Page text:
Is a pow­er­house Mer­ck team prepar­ing to leap past Roche — and leave Gilead and Bris­tol My­ers be­hind — in the race to TIG­IT dom­i­na­tion?

Roche caused quite a stir at ASCO with its first look at some positive — but not so impressive — data for their combination of Tecentriq with their anti-TIGIT drug tiragolumab. But some analysts believe that Merck is positioned to make a bid — soon — for the lead in the race to a second-wave combo immuno-oncology approach with its own ambitious early-stage program tied to a dominant Keytruda.

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UP­DAT­ED: Leg­end fetch­es $424 mil­lion, emerges as biggest win­ner yet in pan­dem­ic IPO boom as shares soar

Amid a flurry of splashy pandemic IPOs, a J&J-partnered Chinese biotech has emerged with one of the largest public raises in biotech history.

Legend Biotech, the Nanjing-based CAR-T developer, has raised $424 million on NASDAQ. The biotech had originally filed for a still-hefty $350 million, based on a range of $18-$20, but managed to fetch $23 per share, allowing them to well-eclipse the massive raises from companies like Allogene, Juno, Galapagos, though they’ll still fall a few dollars short of Moderna’s record-setting $600 million raise from 2018.

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As it hap­pened: A bid­ding war for an an­tibi­ot­ic mak­er in a mar­ket that has rav­aged its peers

In a bewildering twist to the long-suffering market for antibiotics — there has actually been a bidding war for an antibiotic company: Tetraphase.

It all started back in March, when the maker of Xerava (an FDA approved therapy for complicated intra-abdominal infections) said it had received an offer from AcelRx for an all-stock deal valued at $14.4 million.

The offer was well-timed. Xerava was approved in 2018, four years after Tetraphase posted its first batch of pivotal trial data, and sales were nowhere near where they needed to be in order for the company to keep its head above water.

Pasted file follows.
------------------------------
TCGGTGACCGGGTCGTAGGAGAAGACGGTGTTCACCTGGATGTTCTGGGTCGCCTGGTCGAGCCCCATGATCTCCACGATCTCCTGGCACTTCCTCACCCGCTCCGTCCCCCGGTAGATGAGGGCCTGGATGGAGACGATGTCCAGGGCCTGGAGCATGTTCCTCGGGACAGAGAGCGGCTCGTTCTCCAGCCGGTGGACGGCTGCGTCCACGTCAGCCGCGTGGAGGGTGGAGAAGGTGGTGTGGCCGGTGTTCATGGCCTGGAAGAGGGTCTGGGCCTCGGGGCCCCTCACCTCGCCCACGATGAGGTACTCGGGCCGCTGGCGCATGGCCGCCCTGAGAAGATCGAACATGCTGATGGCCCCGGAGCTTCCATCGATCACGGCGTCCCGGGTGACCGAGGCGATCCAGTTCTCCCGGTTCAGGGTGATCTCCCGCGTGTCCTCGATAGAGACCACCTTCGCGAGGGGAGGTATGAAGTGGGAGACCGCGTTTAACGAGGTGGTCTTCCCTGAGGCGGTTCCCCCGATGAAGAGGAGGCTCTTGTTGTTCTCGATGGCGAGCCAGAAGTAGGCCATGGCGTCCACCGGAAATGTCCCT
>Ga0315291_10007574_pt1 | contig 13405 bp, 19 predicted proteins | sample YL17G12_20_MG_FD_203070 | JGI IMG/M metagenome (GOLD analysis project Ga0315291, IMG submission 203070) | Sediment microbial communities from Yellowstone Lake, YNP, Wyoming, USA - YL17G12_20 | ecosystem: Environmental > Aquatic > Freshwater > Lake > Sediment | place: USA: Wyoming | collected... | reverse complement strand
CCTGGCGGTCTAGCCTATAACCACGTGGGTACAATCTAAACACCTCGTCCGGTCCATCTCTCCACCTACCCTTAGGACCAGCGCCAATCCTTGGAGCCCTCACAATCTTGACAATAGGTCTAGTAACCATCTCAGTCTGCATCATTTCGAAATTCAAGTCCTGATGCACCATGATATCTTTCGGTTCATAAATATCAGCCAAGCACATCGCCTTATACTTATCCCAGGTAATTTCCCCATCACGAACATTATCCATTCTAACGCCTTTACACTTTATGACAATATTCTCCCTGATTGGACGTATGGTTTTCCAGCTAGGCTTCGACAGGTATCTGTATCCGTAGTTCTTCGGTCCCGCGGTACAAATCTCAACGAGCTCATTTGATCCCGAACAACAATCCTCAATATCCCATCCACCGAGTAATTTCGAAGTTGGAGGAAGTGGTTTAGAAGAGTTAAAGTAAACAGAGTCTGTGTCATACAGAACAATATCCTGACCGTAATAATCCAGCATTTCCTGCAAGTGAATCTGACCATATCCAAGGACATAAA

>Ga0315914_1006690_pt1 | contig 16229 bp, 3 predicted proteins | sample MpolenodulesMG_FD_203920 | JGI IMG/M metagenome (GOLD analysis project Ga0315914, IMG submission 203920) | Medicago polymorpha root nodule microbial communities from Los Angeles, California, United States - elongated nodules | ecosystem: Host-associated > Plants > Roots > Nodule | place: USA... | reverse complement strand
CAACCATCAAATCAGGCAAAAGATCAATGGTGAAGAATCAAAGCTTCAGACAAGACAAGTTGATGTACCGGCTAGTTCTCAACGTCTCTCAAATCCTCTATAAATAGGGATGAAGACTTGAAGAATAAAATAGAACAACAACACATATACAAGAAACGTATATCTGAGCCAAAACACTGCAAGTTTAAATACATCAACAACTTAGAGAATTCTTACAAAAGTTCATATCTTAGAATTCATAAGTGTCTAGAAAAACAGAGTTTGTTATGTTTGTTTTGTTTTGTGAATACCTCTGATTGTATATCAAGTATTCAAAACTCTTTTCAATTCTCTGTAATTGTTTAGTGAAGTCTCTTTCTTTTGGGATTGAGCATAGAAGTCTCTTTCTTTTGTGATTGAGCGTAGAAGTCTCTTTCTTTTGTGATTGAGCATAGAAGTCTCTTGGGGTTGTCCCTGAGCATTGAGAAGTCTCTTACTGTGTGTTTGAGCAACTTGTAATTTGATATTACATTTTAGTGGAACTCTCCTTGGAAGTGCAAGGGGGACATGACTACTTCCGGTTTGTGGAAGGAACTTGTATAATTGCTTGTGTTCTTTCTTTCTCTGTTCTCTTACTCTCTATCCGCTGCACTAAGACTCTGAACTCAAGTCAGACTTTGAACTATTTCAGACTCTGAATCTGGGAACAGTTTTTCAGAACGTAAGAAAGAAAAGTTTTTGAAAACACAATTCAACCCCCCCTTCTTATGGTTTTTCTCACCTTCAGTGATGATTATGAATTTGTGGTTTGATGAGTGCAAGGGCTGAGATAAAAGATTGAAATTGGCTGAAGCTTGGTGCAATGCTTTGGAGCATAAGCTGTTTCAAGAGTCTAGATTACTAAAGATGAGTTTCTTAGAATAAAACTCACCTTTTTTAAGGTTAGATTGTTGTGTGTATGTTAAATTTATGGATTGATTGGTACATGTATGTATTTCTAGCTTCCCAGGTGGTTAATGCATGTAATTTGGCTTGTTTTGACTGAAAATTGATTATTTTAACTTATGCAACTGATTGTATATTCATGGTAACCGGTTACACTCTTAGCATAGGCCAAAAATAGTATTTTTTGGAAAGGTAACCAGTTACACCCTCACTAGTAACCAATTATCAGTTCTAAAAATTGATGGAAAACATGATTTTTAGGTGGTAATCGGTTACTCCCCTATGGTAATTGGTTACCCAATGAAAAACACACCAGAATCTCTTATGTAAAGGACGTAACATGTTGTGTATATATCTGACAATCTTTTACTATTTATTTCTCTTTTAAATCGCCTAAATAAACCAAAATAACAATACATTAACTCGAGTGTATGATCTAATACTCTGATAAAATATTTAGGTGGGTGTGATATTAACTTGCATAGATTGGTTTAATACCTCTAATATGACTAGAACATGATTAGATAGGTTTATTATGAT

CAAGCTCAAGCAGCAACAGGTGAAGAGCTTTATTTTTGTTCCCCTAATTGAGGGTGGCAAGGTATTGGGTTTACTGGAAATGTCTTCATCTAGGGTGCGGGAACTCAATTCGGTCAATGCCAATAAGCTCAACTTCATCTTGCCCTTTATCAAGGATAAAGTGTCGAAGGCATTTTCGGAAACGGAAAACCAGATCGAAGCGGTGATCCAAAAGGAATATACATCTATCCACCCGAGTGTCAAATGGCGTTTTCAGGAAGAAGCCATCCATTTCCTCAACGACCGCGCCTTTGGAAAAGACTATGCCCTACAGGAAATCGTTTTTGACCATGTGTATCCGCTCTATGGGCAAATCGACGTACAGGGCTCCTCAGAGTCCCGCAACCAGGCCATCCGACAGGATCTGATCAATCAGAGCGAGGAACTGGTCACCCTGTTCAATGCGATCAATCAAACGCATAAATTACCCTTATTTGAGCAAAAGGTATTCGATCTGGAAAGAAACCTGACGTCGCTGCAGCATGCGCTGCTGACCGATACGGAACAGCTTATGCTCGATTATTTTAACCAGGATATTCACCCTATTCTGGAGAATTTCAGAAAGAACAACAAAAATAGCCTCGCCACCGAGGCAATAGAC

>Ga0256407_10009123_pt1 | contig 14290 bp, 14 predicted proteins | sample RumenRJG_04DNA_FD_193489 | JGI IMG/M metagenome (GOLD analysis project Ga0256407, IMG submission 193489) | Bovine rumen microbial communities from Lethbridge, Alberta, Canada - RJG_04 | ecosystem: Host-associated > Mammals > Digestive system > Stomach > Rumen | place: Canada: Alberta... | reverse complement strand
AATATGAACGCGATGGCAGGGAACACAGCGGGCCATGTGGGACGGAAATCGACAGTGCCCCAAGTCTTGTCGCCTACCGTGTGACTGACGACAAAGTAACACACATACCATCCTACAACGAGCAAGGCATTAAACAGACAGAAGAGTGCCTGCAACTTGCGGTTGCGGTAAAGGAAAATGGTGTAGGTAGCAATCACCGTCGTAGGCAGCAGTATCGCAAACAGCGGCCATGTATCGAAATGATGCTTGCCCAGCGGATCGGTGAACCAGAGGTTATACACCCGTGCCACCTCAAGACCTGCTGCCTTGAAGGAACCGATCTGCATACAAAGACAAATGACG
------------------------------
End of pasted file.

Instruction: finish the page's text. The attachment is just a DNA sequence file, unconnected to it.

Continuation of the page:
Drug man­u­fac­tur­ing gi­ant Lon­za taps Roche/phar­ma ‘rein­ven­tion’ vet as its new CEO

Lonza chairman Albert Baehny took his time headhunting a new CEO for the company, making it absolutely clear he wanted a Big Pharma or biotech CEO with a good long track record in the business for the top spot. In the end, he went with the gold standard, turning to Roche’s ranks to recruit Pierre-Alain Ruffieux for the job.

Ruffieux, a member of the pharma leadership team at Roche, spent close to 5 years at the company. But like a small army of manufacturing execs, he gained much of his experience at the other Big Pharma in Basel, remaining at Novartis for 12 years before expanding his horizons.

Covid-19 roundup: Ab­b­Vie jumps in­to Covid-19 an­ti­body hunt; As­traZeneca shoots for 2B dos­es of Ox­ford vac­cine — with $750M from CEPI, Gavi

Another Big Pharma is entering the Covid-19 antibody hunt.

AbbVie has announced a collaboration with the Netherlands’ Utrecht University and Erasmus Medical Center and the Chinese-Dutch biotech Harbour Biomed to develop a neutralizing antibody that can treat Covid-19. The antibody, called 47D11, was discovered by AbbVie’s three partners, and AbbVie will support early preclinical work, while preparing for later preclinical and clinical development. Researchers described the antibody in Nature Communications last month.